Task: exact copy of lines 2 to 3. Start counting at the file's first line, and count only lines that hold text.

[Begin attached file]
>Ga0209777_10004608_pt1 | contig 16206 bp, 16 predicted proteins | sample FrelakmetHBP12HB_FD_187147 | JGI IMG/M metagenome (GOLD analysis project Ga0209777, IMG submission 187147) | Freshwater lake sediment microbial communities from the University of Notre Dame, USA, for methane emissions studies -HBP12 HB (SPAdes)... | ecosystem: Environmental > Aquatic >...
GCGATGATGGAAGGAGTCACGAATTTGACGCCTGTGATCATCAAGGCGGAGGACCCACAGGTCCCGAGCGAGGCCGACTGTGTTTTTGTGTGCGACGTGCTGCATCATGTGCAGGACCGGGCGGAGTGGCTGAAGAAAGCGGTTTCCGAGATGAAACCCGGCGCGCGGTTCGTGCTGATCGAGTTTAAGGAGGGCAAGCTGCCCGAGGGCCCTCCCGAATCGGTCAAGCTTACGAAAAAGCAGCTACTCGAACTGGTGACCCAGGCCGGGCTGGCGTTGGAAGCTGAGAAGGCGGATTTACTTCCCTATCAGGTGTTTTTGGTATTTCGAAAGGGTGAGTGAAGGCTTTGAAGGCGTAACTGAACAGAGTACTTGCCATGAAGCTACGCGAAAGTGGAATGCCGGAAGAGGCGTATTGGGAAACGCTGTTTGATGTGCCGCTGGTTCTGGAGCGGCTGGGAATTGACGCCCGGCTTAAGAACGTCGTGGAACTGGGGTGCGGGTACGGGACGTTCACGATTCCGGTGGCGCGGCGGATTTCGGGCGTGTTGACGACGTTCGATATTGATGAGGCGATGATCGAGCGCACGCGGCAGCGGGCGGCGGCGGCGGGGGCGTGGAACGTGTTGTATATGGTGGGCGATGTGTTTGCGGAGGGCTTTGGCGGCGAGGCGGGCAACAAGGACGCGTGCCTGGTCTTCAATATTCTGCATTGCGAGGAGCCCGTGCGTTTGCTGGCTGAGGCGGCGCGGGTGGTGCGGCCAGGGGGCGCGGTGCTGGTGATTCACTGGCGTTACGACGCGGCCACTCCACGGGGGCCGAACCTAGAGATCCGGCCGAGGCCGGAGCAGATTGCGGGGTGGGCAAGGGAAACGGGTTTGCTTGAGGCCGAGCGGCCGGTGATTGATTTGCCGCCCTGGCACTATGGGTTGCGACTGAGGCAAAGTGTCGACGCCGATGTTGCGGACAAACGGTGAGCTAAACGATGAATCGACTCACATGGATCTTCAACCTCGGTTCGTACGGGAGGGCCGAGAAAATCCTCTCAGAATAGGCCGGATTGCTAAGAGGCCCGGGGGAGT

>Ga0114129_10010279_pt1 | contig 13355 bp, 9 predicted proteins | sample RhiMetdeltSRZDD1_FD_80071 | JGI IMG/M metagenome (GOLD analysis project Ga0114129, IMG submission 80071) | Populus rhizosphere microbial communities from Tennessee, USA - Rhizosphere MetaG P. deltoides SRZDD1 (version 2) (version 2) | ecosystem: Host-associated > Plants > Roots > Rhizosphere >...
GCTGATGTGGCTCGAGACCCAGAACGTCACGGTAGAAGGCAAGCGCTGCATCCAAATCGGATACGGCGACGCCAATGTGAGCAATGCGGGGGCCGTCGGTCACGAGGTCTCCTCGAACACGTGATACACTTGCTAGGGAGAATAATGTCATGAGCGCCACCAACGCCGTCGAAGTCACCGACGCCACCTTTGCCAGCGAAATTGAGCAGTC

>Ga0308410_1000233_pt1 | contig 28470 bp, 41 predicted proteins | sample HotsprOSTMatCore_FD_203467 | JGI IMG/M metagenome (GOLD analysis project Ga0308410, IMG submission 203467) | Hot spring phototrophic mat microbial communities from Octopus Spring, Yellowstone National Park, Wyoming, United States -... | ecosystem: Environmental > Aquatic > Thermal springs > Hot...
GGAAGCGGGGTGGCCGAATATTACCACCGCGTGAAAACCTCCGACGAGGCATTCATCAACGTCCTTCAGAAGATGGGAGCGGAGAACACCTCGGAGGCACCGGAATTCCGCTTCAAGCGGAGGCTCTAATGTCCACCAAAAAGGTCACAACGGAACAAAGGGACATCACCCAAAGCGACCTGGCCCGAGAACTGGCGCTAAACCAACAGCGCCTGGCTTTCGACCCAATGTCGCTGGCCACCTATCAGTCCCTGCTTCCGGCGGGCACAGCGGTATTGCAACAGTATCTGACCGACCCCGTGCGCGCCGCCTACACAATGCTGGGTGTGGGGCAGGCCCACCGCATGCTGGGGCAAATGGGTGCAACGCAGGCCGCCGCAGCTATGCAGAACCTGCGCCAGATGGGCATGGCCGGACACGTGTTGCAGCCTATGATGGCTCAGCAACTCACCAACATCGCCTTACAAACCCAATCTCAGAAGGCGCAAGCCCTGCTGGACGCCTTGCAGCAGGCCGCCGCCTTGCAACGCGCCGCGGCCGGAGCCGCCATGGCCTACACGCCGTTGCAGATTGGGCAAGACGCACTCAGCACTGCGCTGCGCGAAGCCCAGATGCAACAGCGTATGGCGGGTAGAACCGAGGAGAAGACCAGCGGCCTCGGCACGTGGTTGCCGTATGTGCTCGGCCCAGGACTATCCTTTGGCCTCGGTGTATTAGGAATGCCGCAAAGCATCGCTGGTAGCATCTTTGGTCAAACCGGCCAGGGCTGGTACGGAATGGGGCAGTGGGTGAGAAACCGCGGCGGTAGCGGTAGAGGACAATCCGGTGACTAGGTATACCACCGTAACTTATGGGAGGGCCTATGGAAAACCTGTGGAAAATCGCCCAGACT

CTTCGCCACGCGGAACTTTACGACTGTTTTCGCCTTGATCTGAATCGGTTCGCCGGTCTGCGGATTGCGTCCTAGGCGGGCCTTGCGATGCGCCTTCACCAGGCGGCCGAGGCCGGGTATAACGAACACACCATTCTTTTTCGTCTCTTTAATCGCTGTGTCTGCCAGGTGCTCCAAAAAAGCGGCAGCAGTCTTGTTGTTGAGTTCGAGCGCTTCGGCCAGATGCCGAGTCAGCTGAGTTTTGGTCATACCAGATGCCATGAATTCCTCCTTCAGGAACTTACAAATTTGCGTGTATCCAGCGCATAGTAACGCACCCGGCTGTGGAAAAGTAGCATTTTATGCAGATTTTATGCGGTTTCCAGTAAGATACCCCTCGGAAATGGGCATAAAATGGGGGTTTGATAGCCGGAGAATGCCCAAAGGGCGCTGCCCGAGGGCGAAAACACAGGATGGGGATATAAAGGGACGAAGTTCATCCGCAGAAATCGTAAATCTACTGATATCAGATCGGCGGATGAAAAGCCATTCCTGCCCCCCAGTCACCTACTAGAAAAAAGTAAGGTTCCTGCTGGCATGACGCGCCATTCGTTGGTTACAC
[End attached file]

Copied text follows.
GCGATGATGGAAGGAGTCACGAATTTGACGCCTGTGATCATCAAGGCGGAGGACCCACAGGTCCCGAGCGAGGCCGACTGTGTTTTTGTGTGCGACGTGCTGCATCATGTGCAGGACCGGGCGGAGTGGCTGAAGAAAGCGGTTTCCGAGATGAAACCCGGCGCGCGGTTCGTGCTGATCGAGTTTAAGGAGGGCAAGCTGCCCGAGGGCCCTCCCGAATCGGTCAAGCTTACGAAAAAGCAGCTACTCGAACTGGTGACCCAGGCCGGGCTGGCGTTGGAAGCTGAGAAGGCGGATTTACTTCCCTATCAGGTGTTTTTGGTATTTCGAAAGGGTGAGTGAAGGCTTTGAAGGCGTAACTGAACAGAGTACTTGCCATGAAGCTACGCGAAAGTGGAATGCCGGAAGAGGCGTATTGGGAAACGCTGTTTGATGTGCCGCTGGTTCTGGAGCGGCTGGGAATTGACGCCCGGCTTAAGAACGTCGTGGAACTGGGGTGCGGGTACGGGACGTTCACGATTCCGGTGGCGCGGCGGATTTCGGGCGTGTTGACGACGTTCGATATTGATGAGGCGATGATCGAGCGCACGCGGCAGCGGGCGGCGGCGGCGGGGGCGTGGAACGTGTTGTATATGGTGGGCGATGTGTTTGCGGAGGGCTTTGGCGGCGAGGCGGGCAACAAGGACGCGTGCCTGGTCTTCAATATTCTGCATTGCGAGGAGCCCGTGCGTTTGCTGGCTGAGGCGGCGCGGGTGGTGCGGCCAGGGGGCGCGGTGCTGGTGATTCACTGGCGTTACGACGCGGCCACTCCACGGGGGCCGAACCTAGAGATCCGGCCGAGGCCGGAGCAGATTGCGGGGTGGGCAAGGGAAACGGGTTTGCTTGAGGCCGAGCGGCCGGTGATTGATTTGCCGCCCTGGCACTATGGGTTGCGACTGAGGCAAAGTGTCGACGCCGATGTTGCGGACAAACGGTGAGCTAAACGATGAATCGACTCACATGGATCTTCAACCTCGGTTCGTACGGGAGGGCCGAGAAAATCCTCTCAGAATAGGCCGGATTGCTAAGAGGCCCGGGGGAGT

>Ga0114129_10010279_pt1 | contig 13355 bp, 9 predicted proteins | sample RhiMetdeltSRZDD1_FD_80071 | JGI IMG/M metagenome (GOLD analysis project Ga0114129, IMG submission 80071) | Populus rhizosphere microbial communities from Tennessee, USA - Rhizosphere MetaG P. deltoides SRZDD1 (version 2) (version 2) | ecosystem: Host-associated > Plants > Roots > Rhizosphere >...